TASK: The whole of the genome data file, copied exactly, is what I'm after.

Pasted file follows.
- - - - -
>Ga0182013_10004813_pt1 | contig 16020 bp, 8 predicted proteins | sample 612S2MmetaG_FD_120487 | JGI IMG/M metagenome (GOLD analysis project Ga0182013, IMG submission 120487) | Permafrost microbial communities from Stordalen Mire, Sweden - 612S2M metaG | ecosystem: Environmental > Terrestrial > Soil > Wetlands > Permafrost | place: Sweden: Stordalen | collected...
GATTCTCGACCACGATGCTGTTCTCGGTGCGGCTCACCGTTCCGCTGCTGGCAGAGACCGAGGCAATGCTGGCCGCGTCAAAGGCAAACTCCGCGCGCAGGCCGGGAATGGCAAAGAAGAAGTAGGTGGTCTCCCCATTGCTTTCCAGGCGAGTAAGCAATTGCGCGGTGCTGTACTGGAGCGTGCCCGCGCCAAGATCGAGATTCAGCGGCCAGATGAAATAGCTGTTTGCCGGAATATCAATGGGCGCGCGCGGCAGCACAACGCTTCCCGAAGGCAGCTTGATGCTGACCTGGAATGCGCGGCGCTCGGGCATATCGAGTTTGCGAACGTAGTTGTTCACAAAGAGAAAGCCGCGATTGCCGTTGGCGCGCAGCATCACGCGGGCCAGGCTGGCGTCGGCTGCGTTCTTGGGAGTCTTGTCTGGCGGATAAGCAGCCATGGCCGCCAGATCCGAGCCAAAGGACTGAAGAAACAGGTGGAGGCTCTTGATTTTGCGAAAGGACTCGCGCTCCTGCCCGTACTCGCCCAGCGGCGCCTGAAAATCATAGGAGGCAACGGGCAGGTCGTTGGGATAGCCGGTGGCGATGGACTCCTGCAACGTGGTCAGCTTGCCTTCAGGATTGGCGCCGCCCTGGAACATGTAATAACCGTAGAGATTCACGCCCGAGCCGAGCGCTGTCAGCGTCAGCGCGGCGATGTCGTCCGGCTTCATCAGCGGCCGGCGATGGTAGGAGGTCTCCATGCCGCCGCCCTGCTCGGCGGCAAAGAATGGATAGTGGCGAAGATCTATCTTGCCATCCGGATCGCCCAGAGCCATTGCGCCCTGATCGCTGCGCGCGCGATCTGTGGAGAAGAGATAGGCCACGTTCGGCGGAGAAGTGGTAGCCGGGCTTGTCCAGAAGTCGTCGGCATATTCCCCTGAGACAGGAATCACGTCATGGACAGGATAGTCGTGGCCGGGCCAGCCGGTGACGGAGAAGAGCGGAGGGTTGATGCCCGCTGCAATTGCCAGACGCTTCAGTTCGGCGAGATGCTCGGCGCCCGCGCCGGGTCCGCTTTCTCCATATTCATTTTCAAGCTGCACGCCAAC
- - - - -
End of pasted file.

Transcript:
>Ga0182013_10004813_pt1 | contig 16020 bp, 8 predicted proteins | sample 612S2MmetaG_FD_120487 | JGI IMG/M metagenome (GOLD analysis project Ga0182013, IMG submission 120487) | Permafrost microbial communities from Stordalen Mire, Sweden - 612S2M metaG | ecosystem: Environmental > Terrestrial > Soil > Wetlands > Permafrost | place: Sweden: Stordalen | collected...
GATTCTCGACCACGATGCTGTTCTCGGTGCGGCTCACCGTTCCGCTGCTGGCAGAGACCGAGGCAATGCTGGCCGCGTCAAAGGCAAACTCCGCGCGCAGGCCGGGAATGGCAAAGAAGAAGTAGGTGGTCTCCCCATTGCTTTCCAGGCGAGTAAGCAATTGCGCGGTGCTGTACTGGAGCGTGCCCGCGCCAAGATCGAGATTCAGCGGCCAGATGAAATAGCTGTTTGCCGGAATATCAATGGGCGCGCGCGGCAGCACAACGCTTCCCGAAGGCAGCTTGATGCTGACCTGGAATGCGCGGCGCTCGGGCATATCGAGTTTGCGAACGTAGTTGTTCACAAAGAGAAAGCCGCGATTGCCGTTGGCGCGCAGCATCACGCGGGCCAGGCTGGCGTCGGCTGCGTTCTTGGGAGTCTTGTCTGGCGGATAAGCAGCCATGGCCGCCAGATCCGAGCCAAAGGACTGAAGAAACAGGTGGAGGCTCTTGATTTTGCGAAAGGACTCGCGCTCCTGCCCGTACTCGCCCAGCGGCGCCTGAAAATCATAGGAGGCAACGGGCAGGTCGTTGGGATAGCCGGTGGCGATGGACTCCTGCAACGTGGTCAGCTTGCCTTCAGGATTGGCGCCGCCCTGGAACATGTAATAACCGTAGAGATTCACGCCCGAGCCGAGCGCTGTCAGCGTCAGCGCGGCGATGTCGTCCGGCTTCATCAGCGGCCGGCGATGGTAGGAGGTCTCCATGCCGCCGCCCTGCTCGGCGGCAAAGAATGGATAGTGGCGAAGATCTATCTTGCCATCCGGATCGCCCAGAGCCATTGCGCCCTGATCGCTGCGCGCGCGATCTGTGGAGAAGAGATAGGCCACGTTCGGCGGAGAAGTGGTAGCCGGGCTTGTCCAGAAGTCGTCGGCATATTCCCCTGAGACAGGAATCACGTCATGGACAGGATAGTCGTGGCCGGGCCAGCCGGTGACGGAGAAGAGCGGAGGGTTGATGCCCGCTGCAATTGCCAGACGCTTCAGTTCGGCGAGATGCTCGGCGCCCGCGCCGGGTCCGCTTTCTCCATATTCATTTTCAAGCTGCACGCCAAC